IdeastreamPublicMedia.org, By Tayor Wizner, Posted January 2nd 2023
University Hospitals (UH) is enrolling people in a nationwide study of the effects of an experimental drug, which was recently found to slow memory loss for those in the early stages of Alzheimer’s disease.
Recently, an unrelated study published in the New England Journal of Medicine showed those who took lecanemab over 18 months showed slower cognitive decline, and their brains showed less build-up of the protein marker of the disease.
Today, doctors are able to diagnose Alzheimer’s disease sometimes decades before patients begin to experience memory loss, said UH neurologist and Alzheimer’s researcher Dr.Alan Lerner. Early intervention in the form of lifestyle changes can help, but until recently there has been no effective medication to treat the disease.
It’s clear the drug offers a small benefit to early-stage Alzheimer’s patients, Lerner said.
“It’s amazing that medication can actually sort of bend the curve of how you’re doing over a period of several years,” he said.
By 2025, more than 250,000 people 65 and older in Ohio are projected to have Alzheimer’s disease, according to UH.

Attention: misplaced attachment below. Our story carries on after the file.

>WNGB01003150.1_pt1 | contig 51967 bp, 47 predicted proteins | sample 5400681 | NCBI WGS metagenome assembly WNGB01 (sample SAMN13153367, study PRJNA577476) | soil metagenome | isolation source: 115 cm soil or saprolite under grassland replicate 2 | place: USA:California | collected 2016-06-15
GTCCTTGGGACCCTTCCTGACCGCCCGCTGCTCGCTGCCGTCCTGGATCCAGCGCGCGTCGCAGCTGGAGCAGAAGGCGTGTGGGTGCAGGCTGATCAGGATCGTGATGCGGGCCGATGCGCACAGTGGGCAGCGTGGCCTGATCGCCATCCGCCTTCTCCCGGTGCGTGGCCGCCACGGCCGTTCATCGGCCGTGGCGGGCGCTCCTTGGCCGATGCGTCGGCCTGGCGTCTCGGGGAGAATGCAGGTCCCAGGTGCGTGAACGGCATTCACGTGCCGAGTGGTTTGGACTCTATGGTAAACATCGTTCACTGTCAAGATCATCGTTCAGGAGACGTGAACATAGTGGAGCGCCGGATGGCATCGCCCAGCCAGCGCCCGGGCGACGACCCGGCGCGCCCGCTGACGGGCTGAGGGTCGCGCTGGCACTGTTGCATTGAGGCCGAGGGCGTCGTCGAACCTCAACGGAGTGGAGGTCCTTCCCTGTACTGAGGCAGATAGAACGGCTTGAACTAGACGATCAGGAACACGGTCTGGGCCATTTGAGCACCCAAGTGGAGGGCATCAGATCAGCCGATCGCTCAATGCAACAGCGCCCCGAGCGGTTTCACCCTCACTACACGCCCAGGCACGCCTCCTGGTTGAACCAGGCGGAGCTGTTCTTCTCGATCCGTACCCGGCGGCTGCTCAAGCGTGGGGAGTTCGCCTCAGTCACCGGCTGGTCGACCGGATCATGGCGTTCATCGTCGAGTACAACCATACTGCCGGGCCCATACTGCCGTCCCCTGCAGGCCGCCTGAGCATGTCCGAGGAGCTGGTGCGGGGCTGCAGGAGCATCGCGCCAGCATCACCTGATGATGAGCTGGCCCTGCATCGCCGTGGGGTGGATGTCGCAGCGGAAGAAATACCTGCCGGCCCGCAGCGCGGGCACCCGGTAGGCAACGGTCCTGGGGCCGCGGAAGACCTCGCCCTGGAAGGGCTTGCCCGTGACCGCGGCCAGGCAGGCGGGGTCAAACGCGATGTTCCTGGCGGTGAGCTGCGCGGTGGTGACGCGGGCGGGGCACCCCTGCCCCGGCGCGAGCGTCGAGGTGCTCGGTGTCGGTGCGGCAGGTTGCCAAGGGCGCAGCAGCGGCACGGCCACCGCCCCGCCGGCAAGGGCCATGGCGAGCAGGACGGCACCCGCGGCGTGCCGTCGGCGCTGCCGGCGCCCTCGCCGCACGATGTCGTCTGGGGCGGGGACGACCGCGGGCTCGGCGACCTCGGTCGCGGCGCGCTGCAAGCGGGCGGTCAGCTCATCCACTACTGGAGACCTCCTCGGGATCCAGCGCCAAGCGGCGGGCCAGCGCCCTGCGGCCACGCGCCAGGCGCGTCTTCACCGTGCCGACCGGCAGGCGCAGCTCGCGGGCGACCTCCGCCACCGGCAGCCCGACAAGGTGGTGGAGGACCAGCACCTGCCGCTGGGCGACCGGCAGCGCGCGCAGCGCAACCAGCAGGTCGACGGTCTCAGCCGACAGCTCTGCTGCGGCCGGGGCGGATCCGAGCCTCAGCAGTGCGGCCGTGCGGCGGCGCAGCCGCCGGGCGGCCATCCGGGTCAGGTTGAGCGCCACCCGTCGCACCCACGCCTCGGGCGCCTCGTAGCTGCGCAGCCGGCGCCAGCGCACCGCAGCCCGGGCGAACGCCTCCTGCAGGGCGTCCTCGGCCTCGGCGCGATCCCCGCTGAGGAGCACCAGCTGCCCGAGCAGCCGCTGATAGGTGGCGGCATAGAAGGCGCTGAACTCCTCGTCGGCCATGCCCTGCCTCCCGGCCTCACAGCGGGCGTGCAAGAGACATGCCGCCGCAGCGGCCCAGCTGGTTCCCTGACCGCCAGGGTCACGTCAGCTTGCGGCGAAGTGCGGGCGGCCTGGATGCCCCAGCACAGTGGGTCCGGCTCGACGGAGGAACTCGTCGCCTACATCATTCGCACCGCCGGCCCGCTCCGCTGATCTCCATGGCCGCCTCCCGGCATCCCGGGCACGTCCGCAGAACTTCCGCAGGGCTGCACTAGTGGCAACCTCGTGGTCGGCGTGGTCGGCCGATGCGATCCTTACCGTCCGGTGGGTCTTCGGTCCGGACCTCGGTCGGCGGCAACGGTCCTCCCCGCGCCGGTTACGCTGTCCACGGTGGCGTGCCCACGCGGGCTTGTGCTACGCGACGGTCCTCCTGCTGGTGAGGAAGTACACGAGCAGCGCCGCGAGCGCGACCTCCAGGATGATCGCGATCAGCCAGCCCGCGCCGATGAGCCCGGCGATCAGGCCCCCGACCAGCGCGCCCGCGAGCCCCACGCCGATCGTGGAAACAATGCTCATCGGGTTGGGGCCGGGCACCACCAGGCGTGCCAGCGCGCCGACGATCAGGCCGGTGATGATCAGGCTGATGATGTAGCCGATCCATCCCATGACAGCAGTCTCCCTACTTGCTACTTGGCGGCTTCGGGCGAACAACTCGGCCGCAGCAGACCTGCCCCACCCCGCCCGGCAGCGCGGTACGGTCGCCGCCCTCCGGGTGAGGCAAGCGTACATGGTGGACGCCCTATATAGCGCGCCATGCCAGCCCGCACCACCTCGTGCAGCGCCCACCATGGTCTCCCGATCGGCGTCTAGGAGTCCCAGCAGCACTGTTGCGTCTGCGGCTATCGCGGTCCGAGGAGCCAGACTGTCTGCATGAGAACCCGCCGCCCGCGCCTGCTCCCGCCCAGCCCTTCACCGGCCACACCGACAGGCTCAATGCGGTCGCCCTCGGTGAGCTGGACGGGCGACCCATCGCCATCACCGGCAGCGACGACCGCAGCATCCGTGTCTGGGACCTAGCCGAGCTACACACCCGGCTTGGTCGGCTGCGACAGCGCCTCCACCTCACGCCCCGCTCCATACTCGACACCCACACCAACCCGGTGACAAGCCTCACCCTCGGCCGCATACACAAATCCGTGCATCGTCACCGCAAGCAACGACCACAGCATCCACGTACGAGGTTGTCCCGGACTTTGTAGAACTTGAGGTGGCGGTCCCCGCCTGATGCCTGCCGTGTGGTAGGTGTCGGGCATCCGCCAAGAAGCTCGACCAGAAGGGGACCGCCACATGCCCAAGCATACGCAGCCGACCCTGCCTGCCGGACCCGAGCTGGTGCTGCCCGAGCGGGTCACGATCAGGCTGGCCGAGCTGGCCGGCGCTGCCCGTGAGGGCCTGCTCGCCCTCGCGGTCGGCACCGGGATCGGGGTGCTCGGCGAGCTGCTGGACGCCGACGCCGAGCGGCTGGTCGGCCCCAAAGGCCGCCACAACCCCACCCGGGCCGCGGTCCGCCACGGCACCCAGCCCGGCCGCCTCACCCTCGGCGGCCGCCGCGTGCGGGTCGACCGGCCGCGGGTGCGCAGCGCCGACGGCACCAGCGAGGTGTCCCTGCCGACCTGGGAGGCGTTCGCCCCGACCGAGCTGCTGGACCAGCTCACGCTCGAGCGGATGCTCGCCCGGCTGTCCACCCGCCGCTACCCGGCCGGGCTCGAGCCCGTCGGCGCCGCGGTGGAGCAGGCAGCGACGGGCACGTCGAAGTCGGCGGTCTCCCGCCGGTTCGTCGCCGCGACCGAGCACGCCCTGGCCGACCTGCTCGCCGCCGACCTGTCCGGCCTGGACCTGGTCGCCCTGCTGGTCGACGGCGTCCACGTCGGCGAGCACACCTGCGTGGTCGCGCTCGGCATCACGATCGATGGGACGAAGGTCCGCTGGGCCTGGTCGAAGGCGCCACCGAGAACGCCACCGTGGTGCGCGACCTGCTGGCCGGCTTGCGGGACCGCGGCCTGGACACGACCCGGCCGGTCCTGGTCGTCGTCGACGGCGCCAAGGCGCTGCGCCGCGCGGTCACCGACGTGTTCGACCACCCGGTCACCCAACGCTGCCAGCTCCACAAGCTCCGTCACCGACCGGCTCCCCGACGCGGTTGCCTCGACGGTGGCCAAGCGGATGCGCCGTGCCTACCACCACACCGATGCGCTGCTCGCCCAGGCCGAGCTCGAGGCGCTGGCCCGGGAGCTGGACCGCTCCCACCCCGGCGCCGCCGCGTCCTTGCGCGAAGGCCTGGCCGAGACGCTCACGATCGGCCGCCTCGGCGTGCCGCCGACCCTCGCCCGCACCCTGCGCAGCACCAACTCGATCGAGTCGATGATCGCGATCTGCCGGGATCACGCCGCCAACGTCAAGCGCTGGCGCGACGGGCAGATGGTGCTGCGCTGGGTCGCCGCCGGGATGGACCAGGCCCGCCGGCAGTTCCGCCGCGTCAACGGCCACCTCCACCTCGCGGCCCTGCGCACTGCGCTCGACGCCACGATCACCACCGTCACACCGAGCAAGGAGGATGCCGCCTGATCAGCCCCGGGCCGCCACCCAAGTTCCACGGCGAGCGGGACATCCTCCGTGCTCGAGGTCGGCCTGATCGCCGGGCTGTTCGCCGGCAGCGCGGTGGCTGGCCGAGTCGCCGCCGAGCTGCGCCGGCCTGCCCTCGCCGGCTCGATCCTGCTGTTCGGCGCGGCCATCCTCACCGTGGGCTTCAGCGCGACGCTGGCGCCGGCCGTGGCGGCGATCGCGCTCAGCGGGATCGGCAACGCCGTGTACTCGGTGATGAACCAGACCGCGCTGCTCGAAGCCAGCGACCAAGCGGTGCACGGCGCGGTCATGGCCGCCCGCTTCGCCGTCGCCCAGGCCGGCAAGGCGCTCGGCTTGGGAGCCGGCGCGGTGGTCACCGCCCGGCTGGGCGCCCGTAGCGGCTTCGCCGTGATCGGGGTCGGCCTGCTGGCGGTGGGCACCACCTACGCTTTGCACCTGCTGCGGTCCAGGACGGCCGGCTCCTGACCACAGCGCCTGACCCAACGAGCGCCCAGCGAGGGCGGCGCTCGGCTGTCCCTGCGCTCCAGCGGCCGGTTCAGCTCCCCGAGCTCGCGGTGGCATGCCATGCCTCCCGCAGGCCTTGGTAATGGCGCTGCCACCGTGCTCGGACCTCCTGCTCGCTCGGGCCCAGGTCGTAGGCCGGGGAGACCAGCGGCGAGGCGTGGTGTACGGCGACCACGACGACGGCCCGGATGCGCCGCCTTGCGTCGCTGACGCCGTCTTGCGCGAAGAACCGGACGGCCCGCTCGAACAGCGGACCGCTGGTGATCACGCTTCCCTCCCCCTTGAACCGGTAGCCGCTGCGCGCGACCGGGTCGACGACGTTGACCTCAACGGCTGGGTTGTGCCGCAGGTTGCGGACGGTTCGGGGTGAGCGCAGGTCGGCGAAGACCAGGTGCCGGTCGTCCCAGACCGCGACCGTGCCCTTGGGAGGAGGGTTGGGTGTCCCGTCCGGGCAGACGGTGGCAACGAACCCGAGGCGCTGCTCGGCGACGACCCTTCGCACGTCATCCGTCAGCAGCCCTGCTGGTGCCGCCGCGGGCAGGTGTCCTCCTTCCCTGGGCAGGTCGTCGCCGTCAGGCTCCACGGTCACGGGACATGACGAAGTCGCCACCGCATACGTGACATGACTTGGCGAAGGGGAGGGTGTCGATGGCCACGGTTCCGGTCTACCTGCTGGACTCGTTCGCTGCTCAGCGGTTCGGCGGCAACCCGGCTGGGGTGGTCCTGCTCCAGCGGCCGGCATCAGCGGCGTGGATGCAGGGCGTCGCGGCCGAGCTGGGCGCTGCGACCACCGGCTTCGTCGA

Lerner said the National Institutes of Health-funded study he is working on will study whether the drug can also prevent memory loss, rather than just slow its progression.
“If we can show this can prevent memory loss this would be a huge step forward,” he said. “It gets to what I feel is one of the nation’s highest unmet medical priorities.”
But other researchers told NPR they are less certain of lecanemab’s ability to slow the progression of the disease and worry about side effects, including brain swelling and bleeding.
Lerner said he is hoping to enroll a racially diverse group of people between the ages of 55 and 80 with a family history or concerns about their cognitive impairment in the study.